The second narrative is, for me at least, closer to home. In June, the small village in the south-west of France in which I live is almost deserted. No one grows crops here: rather, farmers farm the EU subsidies they receive for letting their fields lie fallow. The young people who remain loll in the central square. In the absence of genuinely rural rhythms (the silence of winter, frenzy of the harvest), the villages in this area of France are small emaciated cities. The young watch television all day and have the same phones, computers, and posed busyness that marks France’s urban youth, but they have nowhere to go and nothing to do; they remain suspended, gazing at the city portrayed on their screens.

In the village, the city.

But what if the rural could be something else? Neither the nostalgia of the displaced, nor an inadequate version of the urban. What if the rural could be a model for the way urban life should be?

Freetown spreads up from the port, slums slowly creeping into the hills. In the 1980s, these areas were still bush, and it was here that one found the potes – places where students from the nearby university could come to smoke marijuana, read books and discuss politics. Communism no longer offered much in the way of revolutionary support, and for the young intellectuals who would later go on to found the Revolutionary United Front, ushering in ten years of brutal civil war, Qadhafi’s Green Book was a central inspiration. I picked up a second-hand copy when I was in Sierra Leone; one of many English-language editions circulated by the Libyan government. Someone has furiously underlined page 108, which is titled ‘The Blacks Will Prevail in the World’.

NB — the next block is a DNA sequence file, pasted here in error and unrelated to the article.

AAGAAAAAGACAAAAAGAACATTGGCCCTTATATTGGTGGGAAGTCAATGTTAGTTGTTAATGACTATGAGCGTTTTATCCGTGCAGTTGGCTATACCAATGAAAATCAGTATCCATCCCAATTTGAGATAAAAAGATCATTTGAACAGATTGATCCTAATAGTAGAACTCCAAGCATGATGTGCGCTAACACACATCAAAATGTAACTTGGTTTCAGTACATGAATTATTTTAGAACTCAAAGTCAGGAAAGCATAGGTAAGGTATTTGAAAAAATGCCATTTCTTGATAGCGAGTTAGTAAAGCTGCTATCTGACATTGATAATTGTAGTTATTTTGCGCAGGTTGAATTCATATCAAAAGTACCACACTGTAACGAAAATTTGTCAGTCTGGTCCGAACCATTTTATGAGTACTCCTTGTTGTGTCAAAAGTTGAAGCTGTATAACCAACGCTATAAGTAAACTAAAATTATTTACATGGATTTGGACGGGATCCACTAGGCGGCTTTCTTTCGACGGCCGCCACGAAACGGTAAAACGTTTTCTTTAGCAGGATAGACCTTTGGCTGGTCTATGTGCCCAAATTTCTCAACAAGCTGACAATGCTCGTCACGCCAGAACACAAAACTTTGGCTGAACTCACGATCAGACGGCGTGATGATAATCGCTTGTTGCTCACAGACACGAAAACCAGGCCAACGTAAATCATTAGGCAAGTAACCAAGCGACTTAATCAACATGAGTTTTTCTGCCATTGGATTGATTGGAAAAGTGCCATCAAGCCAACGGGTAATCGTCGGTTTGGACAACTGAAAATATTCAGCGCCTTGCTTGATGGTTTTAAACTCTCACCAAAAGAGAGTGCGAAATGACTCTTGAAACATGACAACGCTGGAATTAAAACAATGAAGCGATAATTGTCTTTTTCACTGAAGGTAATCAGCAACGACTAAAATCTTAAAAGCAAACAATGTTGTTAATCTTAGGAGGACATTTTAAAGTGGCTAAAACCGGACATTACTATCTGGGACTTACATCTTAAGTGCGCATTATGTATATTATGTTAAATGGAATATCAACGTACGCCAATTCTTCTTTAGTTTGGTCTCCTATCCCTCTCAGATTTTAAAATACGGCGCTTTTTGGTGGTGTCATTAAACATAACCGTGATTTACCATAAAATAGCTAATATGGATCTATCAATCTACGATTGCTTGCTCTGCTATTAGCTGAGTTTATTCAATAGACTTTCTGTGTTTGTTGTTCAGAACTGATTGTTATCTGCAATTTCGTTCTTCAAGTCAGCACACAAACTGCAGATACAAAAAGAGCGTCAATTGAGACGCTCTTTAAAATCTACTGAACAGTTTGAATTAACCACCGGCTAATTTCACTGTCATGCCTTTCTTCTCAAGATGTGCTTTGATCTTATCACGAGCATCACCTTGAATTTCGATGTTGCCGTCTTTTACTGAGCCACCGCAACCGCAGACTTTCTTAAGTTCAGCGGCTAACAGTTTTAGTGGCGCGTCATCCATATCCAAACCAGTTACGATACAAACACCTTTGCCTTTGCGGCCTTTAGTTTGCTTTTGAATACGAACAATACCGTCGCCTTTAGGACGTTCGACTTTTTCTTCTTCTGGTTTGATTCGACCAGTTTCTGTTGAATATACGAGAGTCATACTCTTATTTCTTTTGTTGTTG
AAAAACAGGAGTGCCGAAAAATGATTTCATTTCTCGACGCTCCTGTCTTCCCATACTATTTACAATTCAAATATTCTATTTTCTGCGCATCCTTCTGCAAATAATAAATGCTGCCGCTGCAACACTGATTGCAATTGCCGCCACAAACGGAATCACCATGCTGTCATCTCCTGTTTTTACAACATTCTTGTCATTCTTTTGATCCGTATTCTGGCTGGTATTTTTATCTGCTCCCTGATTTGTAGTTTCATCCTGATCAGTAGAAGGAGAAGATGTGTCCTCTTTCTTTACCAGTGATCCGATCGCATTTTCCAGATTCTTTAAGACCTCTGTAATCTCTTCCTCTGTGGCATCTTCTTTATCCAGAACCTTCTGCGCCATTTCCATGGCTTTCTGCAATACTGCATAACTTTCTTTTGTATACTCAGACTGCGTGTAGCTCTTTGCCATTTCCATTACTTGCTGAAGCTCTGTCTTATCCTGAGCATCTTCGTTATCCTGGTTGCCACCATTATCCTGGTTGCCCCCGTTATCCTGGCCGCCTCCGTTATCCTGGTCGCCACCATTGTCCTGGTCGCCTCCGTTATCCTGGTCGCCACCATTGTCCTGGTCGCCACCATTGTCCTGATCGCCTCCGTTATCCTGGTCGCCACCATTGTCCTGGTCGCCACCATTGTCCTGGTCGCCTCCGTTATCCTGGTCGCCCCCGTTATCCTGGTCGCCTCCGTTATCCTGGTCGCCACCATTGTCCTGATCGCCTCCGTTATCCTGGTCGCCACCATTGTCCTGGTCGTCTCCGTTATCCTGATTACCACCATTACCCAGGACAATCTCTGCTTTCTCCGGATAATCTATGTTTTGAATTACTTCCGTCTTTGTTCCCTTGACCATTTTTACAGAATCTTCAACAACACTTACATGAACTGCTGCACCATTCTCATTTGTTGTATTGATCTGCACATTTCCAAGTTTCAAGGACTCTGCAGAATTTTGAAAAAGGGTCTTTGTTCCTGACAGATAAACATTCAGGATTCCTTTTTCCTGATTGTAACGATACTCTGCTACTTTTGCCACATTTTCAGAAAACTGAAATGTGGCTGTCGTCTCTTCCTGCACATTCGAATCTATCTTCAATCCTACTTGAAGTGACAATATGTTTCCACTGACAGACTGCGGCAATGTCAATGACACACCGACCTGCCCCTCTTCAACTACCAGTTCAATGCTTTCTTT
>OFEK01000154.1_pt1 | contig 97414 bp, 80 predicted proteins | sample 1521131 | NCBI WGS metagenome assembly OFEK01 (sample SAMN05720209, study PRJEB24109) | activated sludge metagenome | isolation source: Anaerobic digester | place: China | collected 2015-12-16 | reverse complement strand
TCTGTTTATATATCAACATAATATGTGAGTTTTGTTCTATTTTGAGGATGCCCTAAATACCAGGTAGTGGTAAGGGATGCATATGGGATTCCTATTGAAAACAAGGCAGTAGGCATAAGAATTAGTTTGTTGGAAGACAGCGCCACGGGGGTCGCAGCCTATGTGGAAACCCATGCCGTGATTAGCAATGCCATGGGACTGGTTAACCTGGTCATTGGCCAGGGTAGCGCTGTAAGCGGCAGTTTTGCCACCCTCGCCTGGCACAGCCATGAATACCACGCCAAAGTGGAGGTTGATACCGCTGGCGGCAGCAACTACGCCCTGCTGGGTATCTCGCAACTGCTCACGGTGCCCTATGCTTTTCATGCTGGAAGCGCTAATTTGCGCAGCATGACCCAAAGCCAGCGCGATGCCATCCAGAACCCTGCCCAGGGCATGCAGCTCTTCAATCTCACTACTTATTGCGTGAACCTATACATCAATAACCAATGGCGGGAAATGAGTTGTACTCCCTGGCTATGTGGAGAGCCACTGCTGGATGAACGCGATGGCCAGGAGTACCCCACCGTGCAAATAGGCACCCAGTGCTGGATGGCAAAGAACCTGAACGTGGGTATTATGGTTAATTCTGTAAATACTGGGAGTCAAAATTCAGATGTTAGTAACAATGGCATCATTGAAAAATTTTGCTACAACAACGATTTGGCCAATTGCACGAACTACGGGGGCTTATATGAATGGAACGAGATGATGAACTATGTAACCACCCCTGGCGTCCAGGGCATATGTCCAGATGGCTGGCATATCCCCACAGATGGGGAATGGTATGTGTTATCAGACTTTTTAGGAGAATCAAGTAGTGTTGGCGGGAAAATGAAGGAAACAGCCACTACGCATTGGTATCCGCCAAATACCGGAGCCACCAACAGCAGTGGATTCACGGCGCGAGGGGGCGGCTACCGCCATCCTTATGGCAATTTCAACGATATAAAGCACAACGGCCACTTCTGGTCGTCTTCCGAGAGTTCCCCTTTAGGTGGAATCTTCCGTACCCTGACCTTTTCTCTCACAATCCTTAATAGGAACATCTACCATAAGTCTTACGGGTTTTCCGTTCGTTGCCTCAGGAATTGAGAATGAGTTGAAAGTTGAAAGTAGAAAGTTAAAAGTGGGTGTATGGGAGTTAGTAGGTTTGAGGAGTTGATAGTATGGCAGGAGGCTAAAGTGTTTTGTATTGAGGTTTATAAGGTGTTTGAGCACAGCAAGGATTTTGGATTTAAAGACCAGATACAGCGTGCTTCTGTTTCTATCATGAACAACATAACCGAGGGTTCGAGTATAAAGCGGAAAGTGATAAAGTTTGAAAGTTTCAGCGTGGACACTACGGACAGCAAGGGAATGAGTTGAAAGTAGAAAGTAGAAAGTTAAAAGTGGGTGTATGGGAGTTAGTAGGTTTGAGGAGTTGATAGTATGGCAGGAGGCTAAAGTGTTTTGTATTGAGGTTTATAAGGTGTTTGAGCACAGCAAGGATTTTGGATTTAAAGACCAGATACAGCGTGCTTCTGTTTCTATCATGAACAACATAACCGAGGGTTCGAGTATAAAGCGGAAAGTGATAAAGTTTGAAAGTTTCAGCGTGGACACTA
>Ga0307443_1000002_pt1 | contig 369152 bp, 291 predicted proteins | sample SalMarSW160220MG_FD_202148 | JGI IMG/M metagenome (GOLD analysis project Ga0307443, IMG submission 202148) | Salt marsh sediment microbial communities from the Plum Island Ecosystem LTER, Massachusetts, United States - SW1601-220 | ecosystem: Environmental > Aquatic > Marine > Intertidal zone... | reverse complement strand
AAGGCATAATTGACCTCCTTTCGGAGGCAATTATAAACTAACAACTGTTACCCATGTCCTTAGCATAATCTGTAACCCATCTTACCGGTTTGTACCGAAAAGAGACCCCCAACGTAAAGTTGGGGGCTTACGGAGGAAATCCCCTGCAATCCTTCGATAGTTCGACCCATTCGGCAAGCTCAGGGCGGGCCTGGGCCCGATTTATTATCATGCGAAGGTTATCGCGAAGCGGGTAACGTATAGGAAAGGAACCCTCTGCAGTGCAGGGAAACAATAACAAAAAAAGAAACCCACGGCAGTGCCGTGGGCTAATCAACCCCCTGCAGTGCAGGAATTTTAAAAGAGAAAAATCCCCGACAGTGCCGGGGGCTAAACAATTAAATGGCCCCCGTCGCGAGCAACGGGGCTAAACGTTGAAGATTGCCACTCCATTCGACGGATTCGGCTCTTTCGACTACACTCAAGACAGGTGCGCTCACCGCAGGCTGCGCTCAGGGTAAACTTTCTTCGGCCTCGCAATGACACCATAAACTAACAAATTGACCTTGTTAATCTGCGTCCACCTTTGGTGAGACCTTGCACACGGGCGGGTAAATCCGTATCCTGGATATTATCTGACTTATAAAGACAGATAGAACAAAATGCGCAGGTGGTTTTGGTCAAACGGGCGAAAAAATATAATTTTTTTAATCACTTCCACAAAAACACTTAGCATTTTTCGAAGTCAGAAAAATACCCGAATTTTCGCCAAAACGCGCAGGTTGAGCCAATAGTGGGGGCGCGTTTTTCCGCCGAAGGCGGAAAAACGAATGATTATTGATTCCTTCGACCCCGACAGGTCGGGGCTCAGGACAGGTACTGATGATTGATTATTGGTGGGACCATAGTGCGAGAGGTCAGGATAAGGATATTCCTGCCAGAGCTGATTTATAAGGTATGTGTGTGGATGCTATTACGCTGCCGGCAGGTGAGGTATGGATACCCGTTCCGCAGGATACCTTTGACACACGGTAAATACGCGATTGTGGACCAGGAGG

Africa was Qadhafi’s last great stage. As his dream of Arab nationalism burned out, he transferred his energies south, trying to install himself as the head of the African Union and sponsoring a series of violent civil wars on the continent. It would be unfair to Qadhafi, however, to say that it was only his money that talked. Elsewhere in West Africa, I remember acquiring a slim pamphlet, written by a Ghanian revolutionary who had trained in Libya during the 1980s. He wrote with awe about Libya’s popular committees and its road network. Most surprising was his enthusiasm for the ideology of the Green Book: here, he wrote, was a creed that was not an imperialist imposition; it understood the tradition of direct democracy to which all of Africa is heir. Deluded or not, his words are a tribute to a book that circulated throughout Africa, and at a time when the Communist era was closing, managed to get thousands of people thinking about the relationship between the rural and the urban in a different way.